“I’d almost feel like I wasn’t normal – ‘oh, you’re the runner aren’t you?’ I actually downplayed how much I loved it and how good I was at it because I didn’t want to stand out from everybody else.”

Their aim is broadly the same as many other schemes – to increase the coverage afforded to girls and women in sport and make their presence as accepted as men.

But their methodology is different. They aren’t focusing on the elite, where it is still difficult to make women’s sport cut through to everyone and is easy for it to be ignored by the media and consumers.

They are implementing this strategy in an environment where children are required to be; where they know they are going to learn; a place where lifelong attitudes, opinions and understandings of the world are developed.

Furthermore they’re not just trying to change the attitudes of young girls. They also want to make young boys realise that sport is for everyone regardless of age, gender, ethnicity and so on.

“Boys need to be educated as well,” Meadows – who competed at the 2008 Olympics – told SportSpiel.

“A lot of the boys say ‘I let the girls play football’. It’s not your game, what do you mean you let them? I think it’s educating the boys as well and if they can see posters of girls as well from an early age they will think ‘girls and boys both play sport’ and there is an equal opportunity.

“We need to really change the mindsets of boys, really work on the gender-related language. Things like ‘oh you kick that like a girl’ or ‘I let the girls play’. We just really need to make sure everything is gender neutral, there’s real equality for both genders.

“Eventually this will really help narrow and really close that gender sport gap within schools.”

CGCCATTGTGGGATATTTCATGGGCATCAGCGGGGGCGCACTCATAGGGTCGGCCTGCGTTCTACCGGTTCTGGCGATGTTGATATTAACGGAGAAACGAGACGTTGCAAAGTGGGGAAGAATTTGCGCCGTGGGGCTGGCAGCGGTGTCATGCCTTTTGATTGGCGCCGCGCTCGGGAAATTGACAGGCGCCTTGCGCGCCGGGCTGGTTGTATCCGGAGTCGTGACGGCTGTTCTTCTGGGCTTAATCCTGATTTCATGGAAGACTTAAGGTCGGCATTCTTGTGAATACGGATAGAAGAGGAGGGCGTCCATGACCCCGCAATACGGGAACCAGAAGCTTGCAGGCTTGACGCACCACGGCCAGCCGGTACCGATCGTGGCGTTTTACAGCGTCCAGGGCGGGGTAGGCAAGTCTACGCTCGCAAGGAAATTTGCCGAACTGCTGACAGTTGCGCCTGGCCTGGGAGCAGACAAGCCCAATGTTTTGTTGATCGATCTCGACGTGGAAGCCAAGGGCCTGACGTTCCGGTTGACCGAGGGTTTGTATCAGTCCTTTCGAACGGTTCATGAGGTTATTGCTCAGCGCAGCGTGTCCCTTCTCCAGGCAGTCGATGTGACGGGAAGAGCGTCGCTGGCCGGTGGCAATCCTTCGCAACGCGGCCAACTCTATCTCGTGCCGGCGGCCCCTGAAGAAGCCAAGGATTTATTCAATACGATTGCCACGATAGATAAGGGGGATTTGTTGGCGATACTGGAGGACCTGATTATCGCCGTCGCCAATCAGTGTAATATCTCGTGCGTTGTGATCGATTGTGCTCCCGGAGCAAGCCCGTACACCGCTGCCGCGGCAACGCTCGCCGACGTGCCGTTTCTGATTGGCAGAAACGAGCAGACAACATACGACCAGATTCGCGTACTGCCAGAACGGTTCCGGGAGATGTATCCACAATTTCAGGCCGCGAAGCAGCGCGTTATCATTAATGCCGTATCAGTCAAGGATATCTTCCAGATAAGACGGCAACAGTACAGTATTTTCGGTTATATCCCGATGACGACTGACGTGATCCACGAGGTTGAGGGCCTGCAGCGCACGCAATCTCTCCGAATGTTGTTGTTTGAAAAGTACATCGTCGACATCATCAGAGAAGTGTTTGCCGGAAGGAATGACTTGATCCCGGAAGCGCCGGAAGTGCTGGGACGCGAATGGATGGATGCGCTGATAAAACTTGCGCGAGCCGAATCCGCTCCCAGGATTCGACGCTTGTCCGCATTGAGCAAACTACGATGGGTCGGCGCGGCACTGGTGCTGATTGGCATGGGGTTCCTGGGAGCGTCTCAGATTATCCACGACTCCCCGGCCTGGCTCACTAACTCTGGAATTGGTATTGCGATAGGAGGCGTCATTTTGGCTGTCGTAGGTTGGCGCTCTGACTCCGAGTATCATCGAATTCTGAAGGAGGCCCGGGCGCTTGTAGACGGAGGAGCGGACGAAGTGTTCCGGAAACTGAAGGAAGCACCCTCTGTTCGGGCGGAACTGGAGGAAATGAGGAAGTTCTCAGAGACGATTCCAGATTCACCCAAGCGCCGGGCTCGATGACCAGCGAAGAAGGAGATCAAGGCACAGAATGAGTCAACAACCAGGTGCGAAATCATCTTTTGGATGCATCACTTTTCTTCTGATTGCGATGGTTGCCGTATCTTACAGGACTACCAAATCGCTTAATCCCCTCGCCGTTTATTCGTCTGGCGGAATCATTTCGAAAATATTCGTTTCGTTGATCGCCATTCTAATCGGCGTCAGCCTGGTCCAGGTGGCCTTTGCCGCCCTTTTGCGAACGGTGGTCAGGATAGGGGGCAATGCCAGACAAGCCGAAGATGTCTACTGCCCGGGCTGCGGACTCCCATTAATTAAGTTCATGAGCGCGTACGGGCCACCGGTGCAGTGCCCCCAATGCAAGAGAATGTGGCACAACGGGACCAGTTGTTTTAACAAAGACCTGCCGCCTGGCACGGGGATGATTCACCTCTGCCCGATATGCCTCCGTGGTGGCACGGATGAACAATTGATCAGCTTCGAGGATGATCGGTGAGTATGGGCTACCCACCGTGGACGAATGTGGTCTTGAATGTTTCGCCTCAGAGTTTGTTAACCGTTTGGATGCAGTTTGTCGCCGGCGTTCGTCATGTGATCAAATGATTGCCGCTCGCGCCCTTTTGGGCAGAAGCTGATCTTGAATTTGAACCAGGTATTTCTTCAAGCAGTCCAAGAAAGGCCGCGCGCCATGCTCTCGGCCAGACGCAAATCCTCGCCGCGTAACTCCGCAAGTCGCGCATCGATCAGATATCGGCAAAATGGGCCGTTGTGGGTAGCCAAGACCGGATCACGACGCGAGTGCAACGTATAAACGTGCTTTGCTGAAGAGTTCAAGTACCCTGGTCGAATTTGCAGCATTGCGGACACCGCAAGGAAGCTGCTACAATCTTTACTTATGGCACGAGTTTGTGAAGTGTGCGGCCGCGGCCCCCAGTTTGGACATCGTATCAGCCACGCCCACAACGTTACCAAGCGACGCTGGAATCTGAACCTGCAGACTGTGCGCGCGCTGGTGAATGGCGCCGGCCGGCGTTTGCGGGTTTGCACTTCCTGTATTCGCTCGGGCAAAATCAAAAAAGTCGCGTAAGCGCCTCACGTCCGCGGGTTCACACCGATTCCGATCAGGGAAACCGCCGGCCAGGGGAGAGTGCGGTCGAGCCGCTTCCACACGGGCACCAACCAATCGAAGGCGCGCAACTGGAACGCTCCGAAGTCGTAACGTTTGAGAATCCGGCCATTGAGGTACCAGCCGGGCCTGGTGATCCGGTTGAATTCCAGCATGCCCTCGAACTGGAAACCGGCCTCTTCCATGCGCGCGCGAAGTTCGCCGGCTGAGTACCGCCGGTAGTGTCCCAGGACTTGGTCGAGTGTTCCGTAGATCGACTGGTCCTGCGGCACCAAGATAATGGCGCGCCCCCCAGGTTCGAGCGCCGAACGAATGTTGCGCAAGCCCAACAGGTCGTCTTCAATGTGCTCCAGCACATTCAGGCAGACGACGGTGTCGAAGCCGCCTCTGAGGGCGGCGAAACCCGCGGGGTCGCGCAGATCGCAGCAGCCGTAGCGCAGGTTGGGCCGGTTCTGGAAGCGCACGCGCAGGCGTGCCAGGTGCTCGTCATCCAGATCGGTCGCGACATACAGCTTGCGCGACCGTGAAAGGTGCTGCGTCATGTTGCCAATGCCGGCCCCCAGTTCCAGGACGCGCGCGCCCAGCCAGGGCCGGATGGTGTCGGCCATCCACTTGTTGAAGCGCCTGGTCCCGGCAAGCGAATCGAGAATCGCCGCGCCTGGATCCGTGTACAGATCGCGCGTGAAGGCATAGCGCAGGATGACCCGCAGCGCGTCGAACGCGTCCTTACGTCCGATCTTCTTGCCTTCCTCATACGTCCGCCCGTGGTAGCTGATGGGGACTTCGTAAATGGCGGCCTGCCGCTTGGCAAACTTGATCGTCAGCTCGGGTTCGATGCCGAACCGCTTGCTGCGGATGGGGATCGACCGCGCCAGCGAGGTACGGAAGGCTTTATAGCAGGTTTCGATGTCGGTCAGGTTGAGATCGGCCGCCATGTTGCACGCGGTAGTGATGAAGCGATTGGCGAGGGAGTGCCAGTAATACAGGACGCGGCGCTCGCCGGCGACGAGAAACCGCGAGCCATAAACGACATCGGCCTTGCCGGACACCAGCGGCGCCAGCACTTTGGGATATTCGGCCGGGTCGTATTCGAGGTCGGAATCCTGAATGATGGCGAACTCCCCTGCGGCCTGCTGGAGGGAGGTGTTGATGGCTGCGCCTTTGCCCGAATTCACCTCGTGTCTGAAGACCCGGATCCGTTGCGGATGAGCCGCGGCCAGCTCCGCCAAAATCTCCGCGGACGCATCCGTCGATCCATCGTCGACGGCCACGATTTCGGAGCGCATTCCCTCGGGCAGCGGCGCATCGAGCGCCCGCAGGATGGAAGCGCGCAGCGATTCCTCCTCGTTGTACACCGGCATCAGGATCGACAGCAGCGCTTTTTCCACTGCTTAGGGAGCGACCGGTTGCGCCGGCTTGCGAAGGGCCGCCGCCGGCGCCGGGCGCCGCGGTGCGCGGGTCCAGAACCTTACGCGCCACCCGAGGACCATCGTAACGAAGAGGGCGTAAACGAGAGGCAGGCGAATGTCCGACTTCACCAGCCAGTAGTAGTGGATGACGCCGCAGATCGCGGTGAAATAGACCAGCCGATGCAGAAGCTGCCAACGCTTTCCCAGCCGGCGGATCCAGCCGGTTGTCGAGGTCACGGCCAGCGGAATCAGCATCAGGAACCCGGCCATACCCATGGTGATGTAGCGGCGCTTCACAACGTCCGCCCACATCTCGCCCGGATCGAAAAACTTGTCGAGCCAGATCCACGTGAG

This project is not about producing the next generation of Olympians. It’s about empowering girls and normalising the fact that sport can be played by anyone.

Totally Runable’s research has shown that girls start to lose confidence in their sporting ability at the age of seven, a shocking statistic given that this is a time where children should be experimenting as much as possible to develop core life skills.

But Meadows knows that, should they reach their fundraising target, the company’s new project can start to make these changes and finally start to change attitudes that have been around for far too long.

“We’re living in an age where young people are so used to labelling themselves – they’re either sporty or not sporty, I don’t like this or that – and a lot of the time people put themselves in brackets from a very young age,” she explained.

“So I think a big part of this is to visually show girls of all different shapes and sizes playing a variety of different sports. It might just be that first instinct where somebody thinks ‘she looks a little bit like me’ or ‘I thought you had to be super slim to do this sport’ or ‘I thought you had to look a certain way’ or ‘I didn’t know girls could play that sport’.